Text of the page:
Getting used to the "feel" of a mylar main takes a bit of time, a distinct difference coming from dacron.
IMO, luff curve of the mast matching the sail is the best you can do, this should allow the sail to move freely in the track. Several VG sailors I've quized about this don't "play" the downhaul much.
I stole the following quotes from catsailor. Again, IMO, I think they're right on for any boat with a pre-bend mast.
I would say set the spreader rake (with min down haul lots of wrinkles) to match the luff curve of your sail = max power from that particular sail. Hopefully, the sail is cut well so the shape is constant above and below the diamonds
Charlie Ogletree (US Silver medalist on Tornado last games) told me to think of downhaul as a course sail trim adjustment and the main sheet as the fine trim adjustment. Leave downhaul loose (no wrinkles in main) until both crew are trapezing and the hull is popping out too fast to handle with about 1 arm length of mainsheet easing. Then start putitng more and more downhaul on, inch by inch, until you reach a point where you can mange the gusts using an arm's length ease/re-sheet on the mainsheet (the crew should be handling the mainsheet from the trapeze...skipper's one arm is not strong enough).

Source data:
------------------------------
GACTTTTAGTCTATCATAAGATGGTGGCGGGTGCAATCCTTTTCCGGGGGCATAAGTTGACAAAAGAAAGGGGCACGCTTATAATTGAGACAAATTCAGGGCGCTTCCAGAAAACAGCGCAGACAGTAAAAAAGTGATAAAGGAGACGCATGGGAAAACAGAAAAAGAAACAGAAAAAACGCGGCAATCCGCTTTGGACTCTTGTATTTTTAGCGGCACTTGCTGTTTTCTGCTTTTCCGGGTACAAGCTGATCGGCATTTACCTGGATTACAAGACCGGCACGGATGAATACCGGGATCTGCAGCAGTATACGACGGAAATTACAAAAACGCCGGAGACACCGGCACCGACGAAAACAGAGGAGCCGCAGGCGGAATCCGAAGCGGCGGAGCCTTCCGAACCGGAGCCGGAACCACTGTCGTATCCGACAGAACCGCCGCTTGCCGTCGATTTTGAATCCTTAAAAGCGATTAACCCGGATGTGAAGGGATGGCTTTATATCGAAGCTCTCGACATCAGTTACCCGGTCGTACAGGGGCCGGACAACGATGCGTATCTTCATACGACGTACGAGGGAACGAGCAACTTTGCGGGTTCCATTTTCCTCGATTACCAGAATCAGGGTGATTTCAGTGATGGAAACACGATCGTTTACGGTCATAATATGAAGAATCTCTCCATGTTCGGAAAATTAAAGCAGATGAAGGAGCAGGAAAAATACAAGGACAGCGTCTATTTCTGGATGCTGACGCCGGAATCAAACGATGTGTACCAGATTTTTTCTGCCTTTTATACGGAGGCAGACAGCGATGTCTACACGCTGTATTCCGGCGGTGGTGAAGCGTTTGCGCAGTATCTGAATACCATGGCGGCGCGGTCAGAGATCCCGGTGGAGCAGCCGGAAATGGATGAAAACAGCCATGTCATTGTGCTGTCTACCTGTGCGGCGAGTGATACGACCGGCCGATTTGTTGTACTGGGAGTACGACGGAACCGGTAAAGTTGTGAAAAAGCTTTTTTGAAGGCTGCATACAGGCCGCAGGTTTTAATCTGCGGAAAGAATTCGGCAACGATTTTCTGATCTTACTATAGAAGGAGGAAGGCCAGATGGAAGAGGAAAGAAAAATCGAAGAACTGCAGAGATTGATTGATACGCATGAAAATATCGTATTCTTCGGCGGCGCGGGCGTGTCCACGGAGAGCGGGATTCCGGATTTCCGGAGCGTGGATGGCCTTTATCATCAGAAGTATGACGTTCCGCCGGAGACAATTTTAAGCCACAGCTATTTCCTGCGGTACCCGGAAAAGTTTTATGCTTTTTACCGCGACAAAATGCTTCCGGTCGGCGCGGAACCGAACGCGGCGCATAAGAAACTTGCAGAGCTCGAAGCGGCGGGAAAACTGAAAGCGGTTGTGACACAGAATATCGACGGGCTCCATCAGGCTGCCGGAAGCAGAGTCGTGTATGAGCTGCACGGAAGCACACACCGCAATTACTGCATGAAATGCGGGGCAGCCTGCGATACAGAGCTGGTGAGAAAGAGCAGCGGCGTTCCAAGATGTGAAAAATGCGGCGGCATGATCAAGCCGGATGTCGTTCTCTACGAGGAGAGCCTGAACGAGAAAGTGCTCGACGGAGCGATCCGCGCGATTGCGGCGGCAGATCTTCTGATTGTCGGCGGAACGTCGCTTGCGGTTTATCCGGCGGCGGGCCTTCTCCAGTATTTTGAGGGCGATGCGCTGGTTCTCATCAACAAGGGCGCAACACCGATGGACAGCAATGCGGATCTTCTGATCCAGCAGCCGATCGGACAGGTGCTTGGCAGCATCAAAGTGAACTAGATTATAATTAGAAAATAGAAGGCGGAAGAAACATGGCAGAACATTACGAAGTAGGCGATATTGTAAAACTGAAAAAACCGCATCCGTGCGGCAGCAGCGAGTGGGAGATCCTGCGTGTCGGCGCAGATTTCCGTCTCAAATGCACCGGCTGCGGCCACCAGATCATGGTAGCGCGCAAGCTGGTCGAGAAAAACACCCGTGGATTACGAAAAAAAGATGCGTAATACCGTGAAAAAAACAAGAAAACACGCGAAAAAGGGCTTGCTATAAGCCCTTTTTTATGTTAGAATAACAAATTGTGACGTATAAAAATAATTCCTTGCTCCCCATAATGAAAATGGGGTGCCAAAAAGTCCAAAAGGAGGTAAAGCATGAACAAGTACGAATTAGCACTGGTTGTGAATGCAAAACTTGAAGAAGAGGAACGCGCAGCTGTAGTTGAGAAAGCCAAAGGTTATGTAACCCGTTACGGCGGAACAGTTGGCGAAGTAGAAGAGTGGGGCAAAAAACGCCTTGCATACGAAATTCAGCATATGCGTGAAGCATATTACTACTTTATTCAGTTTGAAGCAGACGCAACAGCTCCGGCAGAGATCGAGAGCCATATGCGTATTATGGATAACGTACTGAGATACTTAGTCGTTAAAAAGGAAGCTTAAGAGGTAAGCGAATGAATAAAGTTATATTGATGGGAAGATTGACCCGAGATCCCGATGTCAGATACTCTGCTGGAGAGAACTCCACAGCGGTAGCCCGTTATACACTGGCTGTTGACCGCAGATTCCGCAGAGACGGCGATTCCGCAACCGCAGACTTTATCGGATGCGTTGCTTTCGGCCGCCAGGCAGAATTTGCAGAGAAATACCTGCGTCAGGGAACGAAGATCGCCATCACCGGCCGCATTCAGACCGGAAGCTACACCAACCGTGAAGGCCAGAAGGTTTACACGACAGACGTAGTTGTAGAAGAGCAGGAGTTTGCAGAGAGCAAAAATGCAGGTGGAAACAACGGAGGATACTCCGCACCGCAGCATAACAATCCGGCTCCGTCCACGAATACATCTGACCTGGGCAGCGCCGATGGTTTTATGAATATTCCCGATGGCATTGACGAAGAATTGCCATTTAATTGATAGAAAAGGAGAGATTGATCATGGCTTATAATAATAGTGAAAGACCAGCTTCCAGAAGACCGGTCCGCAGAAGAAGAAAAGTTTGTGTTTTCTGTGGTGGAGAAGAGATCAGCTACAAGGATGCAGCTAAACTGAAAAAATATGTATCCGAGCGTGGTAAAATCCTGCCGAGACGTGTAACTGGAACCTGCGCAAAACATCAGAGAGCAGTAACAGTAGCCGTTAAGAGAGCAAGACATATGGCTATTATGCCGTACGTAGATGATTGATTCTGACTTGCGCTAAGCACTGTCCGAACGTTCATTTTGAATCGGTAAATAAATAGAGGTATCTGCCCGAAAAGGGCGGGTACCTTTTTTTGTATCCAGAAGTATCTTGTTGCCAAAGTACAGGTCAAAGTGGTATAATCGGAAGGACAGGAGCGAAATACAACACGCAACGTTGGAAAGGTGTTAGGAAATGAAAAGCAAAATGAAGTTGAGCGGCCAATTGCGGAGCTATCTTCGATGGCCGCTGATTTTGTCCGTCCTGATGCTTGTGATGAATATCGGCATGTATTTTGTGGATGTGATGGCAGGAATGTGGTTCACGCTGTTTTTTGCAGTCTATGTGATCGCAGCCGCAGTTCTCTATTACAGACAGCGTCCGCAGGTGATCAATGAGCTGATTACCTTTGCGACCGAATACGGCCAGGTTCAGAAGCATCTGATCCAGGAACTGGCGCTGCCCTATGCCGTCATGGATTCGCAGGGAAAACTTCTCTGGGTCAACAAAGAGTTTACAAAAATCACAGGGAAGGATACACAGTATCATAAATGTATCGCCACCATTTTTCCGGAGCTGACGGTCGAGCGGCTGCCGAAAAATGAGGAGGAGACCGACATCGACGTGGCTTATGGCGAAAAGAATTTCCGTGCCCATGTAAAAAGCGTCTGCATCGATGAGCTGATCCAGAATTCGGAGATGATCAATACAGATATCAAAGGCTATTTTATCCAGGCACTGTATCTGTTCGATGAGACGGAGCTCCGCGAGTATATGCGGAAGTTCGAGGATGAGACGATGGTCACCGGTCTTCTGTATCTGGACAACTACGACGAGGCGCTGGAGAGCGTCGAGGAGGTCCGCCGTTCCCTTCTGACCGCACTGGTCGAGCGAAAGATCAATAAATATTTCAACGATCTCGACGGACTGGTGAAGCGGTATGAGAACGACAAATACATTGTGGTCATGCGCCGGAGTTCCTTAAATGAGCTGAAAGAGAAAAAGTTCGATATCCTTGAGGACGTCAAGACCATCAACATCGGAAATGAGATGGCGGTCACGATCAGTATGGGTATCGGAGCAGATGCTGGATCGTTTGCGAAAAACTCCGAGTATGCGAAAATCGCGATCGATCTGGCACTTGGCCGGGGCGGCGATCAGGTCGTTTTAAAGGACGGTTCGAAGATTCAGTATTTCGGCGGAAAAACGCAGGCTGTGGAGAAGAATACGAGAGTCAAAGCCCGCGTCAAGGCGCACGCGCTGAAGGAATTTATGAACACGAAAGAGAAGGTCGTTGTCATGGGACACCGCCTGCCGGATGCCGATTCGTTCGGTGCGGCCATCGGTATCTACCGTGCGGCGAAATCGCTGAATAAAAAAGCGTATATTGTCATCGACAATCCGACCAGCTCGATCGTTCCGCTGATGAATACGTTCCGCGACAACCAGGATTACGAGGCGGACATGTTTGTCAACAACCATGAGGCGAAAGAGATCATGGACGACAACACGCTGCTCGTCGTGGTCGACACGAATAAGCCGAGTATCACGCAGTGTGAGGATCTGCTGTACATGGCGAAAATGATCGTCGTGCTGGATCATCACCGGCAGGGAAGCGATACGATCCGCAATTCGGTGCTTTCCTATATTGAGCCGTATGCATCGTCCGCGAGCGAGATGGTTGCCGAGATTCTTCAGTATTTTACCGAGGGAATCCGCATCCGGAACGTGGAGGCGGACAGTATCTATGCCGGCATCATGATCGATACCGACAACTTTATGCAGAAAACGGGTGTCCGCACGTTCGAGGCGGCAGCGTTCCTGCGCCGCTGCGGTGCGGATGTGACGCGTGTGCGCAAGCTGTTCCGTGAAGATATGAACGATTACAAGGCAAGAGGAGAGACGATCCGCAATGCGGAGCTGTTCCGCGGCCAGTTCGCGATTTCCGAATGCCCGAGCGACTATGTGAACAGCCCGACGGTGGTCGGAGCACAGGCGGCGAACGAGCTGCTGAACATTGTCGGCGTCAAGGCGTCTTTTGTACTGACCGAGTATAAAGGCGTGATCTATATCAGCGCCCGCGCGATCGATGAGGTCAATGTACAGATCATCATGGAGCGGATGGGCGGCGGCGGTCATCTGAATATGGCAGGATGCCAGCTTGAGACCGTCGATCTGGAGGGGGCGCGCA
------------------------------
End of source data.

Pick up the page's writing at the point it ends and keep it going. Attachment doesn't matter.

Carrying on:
Once you're at this point, crew will ease in puffs to control hull popping high...but must aim to keep the hull out of the water at all times...so re-sheet the sail again BEFORE the hull starts to fall back down. When you get this right, the boat should surge forward with each gust, not pop out the water. It takes practise, concentration and quick responses from the crew.
If the winds are so high that you're still needing too much mainsheet movement with each gust (downhaul at maximum...we use a 16:1 system!...rotation aft of shrouds), start feathering the helm up to weather as gusts approach. This is preferable to travelling out when doing a windward leg...as you don't loose so much ground windward.
One point to watch out for...as you start applying downhaul...if you go too far too soon, you'll find you need to steer further off wind to get the hull out the water. Then as gusts hit, you will still pop-up because the angle to the wind is quite large...so you'll put more downhaul on...this can continue until your boat is sailing flat and slow, far off the wind with your main sail looking like a piece of plywood! So, make sure you are always at the minimum amount of downhaul needed and no more!
Sheet In...Max Out
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